New Chapt 20-Thinking about movments(1)

New Chapt 20-Thinking about movments(1) - CHAPTER 20...

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213 CHAPTER 20 Thinking About Movements Introductory Comments: Wouldn’t you just love to be able to read someone’s mind? That is exactly what researchers are now doing and they are able to translate the thoughts of a monkey into the actions that the monkey is thinking about. Of course the researchers are not doing this by magic. Rather they are “reading the monkey’s mind” by monitoring the action potentials in about 100 neurons in the motor portions of its cortex. They then fed the action potentials produced by those neurons into a computer that then translates that activity pattern into commands that move a robotic arm. The remarkable thing is that the movements of the robotic arm are exactly what the monkey intended its own arm to do!! In other words, by just “thinking” about moving its arm in a particular way, that pattern of neural activity can be recorded and used to make a robotic arm move in the way the monkey would like to move its own arm. A number of investigators, including Miguel Nicolelis and his colleagues at the Duke University Medical Center, have published series of papers describing their remarkable “mind reading” experiments in both monkeys and humans. These experiments have attracted wide attention, so much so that an entire segment of the News Hour with Jim Lehrer was devoted to reporting on these studies. I have recorded that segment of the News Hour and you can watch it by accessing a website from which it can be downloaded at: http://neuroscience.utexas.edu/365R/movies.html Reconnecting.mov Background Before discussing those studies, I would like to provide some background information, which I hope will allow you to better appreciate these remarkable studies. Let’s begin with the portions of the cortex that control movments or motor activity. The most important cortical region is of course the primary motor cortex in the precentral gyrus (Brodmann’s area 4) which provides the largest number of axons to the corticospinal tract. The precentral gyrus, however, is not the only part of the cortex that contributes fibers to the corticospinal tract. The cortical area just in front of the precentral gyrus, the premotor area or Brodmann’s area 6, also sends its fibers to the spinal cord via the corticospinal tract, as do portions of the parietal lobe. These cortical areas are also interconnected via axons that travel from one cortical region to the other. The details need not concern us. The important point is that multiple cortical areas work together for the planning and execution of movements. In the early 1980s, Apostolos Georgopoulos and his colleagues at Johns Hopkins Medical School conducted a series of studies in which they recorded from individual neurons in the motor cortex (precentral gyrus) of behaving monkeys. The monkeys were trained to move their arms and hands in a particular direction and the researchers monitored the action potentials from neurons in the motor cortex while the monkeys made those specific movements (when they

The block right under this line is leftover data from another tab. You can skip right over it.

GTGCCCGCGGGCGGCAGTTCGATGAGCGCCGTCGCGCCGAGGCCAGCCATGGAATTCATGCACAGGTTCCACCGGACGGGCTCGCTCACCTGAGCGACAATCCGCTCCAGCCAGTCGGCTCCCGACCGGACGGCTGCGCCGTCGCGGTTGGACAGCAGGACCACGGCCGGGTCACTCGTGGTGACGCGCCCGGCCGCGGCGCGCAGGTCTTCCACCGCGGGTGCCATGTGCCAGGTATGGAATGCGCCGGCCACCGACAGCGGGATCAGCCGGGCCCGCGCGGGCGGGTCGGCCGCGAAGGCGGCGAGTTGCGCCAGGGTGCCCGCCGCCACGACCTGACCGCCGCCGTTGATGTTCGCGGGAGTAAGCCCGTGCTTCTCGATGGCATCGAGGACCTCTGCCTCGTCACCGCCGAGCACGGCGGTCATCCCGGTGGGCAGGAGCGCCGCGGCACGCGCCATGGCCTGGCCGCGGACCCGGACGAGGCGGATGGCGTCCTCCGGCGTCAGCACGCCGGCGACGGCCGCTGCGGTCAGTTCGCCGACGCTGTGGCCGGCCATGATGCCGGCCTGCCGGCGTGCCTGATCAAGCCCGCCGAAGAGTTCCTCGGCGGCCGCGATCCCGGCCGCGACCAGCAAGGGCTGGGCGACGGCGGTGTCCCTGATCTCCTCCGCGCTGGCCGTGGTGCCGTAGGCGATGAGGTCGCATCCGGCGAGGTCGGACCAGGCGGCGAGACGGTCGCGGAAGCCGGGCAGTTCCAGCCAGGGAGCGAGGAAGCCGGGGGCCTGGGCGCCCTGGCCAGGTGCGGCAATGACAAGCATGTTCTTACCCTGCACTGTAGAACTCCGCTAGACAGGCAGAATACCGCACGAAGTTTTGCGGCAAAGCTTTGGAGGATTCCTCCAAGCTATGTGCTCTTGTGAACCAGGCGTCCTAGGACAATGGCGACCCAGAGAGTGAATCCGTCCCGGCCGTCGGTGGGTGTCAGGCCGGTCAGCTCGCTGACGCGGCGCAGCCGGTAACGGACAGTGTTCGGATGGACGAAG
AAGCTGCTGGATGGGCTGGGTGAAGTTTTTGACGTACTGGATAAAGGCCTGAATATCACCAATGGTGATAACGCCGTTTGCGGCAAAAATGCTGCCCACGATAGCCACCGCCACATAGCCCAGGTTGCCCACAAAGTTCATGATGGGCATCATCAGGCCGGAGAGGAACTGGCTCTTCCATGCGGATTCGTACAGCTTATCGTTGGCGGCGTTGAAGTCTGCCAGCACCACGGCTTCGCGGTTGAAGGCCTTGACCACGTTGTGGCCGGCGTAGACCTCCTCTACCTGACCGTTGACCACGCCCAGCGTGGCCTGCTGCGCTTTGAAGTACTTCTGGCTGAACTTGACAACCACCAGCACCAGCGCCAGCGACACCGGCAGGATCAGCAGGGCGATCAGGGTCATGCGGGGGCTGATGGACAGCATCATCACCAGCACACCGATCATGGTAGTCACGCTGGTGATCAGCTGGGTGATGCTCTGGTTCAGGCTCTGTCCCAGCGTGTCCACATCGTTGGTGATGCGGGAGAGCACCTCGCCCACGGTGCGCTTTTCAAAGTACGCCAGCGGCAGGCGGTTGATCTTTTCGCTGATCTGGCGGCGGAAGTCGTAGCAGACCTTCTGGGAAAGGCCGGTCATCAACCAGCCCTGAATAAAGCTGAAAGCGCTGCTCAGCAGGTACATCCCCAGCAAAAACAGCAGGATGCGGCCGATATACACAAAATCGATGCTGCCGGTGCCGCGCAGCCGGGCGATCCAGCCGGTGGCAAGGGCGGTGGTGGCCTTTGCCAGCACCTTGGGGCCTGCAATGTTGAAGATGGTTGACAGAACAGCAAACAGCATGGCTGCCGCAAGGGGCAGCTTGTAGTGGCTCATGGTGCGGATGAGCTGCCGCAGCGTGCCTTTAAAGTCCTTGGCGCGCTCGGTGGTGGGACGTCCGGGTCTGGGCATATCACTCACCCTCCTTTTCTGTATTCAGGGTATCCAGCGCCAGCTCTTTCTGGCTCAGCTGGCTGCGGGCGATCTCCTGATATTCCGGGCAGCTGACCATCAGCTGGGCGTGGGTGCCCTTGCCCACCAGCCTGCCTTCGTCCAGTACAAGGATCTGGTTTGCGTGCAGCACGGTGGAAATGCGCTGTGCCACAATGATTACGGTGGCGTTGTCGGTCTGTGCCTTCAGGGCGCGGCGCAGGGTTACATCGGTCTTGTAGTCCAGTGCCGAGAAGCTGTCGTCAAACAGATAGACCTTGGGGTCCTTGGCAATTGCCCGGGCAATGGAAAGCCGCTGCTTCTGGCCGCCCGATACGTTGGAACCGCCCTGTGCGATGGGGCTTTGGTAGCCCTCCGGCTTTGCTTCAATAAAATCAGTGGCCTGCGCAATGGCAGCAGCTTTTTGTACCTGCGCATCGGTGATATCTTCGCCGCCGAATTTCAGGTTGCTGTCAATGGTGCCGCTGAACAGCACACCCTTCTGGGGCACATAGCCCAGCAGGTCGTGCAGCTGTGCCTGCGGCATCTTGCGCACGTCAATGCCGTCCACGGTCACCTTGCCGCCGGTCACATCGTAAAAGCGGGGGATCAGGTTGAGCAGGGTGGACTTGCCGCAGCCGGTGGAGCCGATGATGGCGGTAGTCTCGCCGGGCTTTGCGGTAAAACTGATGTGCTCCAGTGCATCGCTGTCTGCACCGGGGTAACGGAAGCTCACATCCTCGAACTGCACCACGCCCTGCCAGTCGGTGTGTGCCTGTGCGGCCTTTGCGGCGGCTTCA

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This note was uploaded on 09/19/2011 for the course BIO 365R taught by Professor Draper during the Spring '08 term at University of Texas.

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New Chapt 20-Thinking about movments(1) - CHAPTER 20...

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